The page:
Finance company focuses on quality control equipment for beer makers
By Steve Graham
Chad Yakobson appreciates a creatively flavored beer, but appreciates a consistent and high-quality beer even more.
“If quality is not at the forefront of your product, you might be in the wrong industry,” said Yakobson. He is the owner and brewer at Crooked Stave Artisan Beer Project in Denver, and he is throwing down the gauntlet for his fellow craft brewers to maintain strict quality control.
Crooked Stave was an early client of Rick Wehner and his Littleton-based Brewery Finance. Wehner launched the company to help breweries get startup and expansion funding.
Wehner recently realized quality control should be a top priority for brewers in a very crowded craft beer market. So he launched the Better Beer Now program to help brewers purchase advanced lab equipment and make consistent and good beer.
Wehner said brewing is both art and science.
“Most of us get into home brewing for the art of it,” he said. “I would make a great beer and never make it again because I had no idea what I did right.”
This artistic hit-or-miss approach doesn’t work when you scale up to a commercial operation — and Wehner works with a lot of craft brewers.
Wehner had worked in equipment leasing and financing, but was uninspired by the work. He was having more fun hanging out with fellow home brewers and helping them launch fledgling operations.
“I was helping a friend of mine paint his new brewery and I noticed that he had the brewers’ resource directory on his counter and I realized there were no brewery financing companies at the time,” he said.
So he launched a new beer-focused financing company. That brewery with a fresh coat of paint became Dry Dock. Wehner’s company has also helped finance Oskar Blues, Ska Brewing and Bierstadt Lagerhaus, among other breweries in Colorado and across the nation.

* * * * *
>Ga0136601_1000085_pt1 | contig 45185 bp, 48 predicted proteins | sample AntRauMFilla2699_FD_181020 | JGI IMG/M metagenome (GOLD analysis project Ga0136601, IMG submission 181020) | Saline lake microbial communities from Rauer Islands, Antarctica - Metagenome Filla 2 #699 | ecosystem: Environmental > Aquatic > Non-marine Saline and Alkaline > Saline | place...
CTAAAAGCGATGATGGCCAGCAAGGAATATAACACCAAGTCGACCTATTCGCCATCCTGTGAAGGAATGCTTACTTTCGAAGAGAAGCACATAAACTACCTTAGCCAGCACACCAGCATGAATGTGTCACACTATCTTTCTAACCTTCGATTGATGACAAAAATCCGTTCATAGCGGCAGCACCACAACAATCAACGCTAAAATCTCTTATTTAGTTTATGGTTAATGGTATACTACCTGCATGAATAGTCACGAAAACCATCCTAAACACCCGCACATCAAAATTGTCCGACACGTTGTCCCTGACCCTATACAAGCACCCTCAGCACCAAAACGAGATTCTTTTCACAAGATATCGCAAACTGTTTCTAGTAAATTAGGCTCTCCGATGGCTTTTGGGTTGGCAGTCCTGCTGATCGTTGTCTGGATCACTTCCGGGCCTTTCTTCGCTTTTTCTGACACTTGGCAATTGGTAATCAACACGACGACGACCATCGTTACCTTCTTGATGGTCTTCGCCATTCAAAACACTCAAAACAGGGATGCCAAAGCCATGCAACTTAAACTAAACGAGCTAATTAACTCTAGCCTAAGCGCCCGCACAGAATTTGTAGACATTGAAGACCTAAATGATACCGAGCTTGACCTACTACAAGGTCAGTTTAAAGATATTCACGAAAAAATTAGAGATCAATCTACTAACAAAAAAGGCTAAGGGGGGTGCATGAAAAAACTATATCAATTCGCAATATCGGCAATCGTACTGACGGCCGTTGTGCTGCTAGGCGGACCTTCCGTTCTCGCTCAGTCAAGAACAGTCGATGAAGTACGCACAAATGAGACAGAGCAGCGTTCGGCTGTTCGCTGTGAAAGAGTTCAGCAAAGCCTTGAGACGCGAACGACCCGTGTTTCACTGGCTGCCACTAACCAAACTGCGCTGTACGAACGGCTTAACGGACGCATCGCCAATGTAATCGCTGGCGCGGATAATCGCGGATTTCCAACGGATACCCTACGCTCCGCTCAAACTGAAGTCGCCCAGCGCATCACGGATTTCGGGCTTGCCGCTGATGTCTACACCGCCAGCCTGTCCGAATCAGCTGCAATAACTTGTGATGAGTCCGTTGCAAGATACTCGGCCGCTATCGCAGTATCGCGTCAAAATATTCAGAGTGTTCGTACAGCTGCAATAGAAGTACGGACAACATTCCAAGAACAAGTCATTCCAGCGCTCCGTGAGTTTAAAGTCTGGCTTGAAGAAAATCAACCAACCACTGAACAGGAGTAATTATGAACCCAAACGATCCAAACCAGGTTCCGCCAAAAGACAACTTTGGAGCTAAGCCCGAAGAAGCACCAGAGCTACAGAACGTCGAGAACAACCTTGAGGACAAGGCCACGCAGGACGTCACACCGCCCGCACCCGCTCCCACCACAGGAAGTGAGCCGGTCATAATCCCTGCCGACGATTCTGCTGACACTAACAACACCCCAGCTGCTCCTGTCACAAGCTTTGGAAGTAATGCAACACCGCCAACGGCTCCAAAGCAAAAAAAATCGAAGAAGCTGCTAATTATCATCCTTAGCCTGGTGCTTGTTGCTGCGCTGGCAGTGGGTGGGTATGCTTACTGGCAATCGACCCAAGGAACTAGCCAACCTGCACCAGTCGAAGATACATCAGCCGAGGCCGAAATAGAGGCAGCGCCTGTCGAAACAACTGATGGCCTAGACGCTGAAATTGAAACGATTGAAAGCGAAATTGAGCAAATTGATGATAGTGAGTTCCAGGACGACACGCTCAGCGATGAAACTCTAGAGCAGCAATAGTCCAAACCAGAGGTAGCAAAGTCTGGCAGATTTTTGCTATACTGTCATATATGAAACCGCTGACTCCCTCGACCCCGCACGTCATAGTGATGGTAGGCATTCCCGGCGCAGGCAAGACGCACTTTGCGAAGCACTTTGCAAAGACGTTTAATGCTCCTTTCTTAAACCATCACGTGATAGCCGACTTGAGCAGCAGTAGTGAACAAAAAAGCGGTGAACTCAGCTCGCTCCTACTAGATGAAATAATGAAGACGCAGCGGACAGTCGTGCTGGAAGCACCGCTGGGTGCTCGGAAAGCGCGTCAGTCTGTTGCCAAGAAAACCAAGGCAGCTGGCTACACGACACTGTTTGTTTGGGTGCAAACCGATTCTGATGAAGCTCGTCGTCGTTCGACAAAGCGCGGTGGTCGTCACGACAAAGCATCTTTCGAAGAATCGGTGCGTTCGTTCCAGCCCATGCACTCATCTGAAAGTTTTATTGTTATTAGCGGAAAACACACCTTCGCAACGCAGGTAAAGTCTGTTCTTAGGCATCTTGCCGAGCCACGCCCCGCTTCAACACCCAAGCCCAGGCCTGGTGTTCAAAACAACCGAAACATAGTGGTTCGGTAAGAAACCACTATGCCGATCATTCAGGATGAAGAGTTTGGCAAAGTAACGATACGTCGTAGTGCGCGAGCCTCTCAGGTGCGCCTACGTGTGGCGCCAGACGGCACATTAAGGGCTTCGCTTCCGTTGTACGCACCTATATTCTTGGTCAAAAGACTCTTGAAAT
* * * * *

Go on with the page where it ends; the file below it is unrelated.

As his roster of clients grew, the risk of a business failure on his books was also a growing concern.
“We started to see in our portfolio that more breweries were struggling to make their payments on time,” he said. As I looked at the portfolio, I realized there is plenty of demand for good beer. So what’s the problem here?”
He realized that consistency was the problem, and to improve consistency, breweries needed better quality control equipment. But all that lab gear can be prohibitively expensive, and he hasn’t financed very much lab equipment for his client brewers.
“It’s a barrier for somebody who’s struggling to just get by already,” he said. “If we can make it easier to get that equipment, that should certainly help.”
So he officially launched the Better Beer Now initiative this year.
For $100 per month, breweries can fund up to $50,000 in lab equipment, including microscopes, autoclaves, water-testing equipment and dissolved-oxygen meters.
Wehner said even the monthly charge has been a tough sell for brewery bookkeepers.
“The brewers love the idea; it’s the accountants that are having a hard time,” he said. “It’s a matter of trying to explain to them that a small piece of equipment now is cheaper than dumping a whole batch of beer down the road.”
Yakobson said the program can help improve craft beer overall.
“The ability for everyone to have access to quality equipment and testing procedures is key and will help the industry as a whole grow and become better,” he said.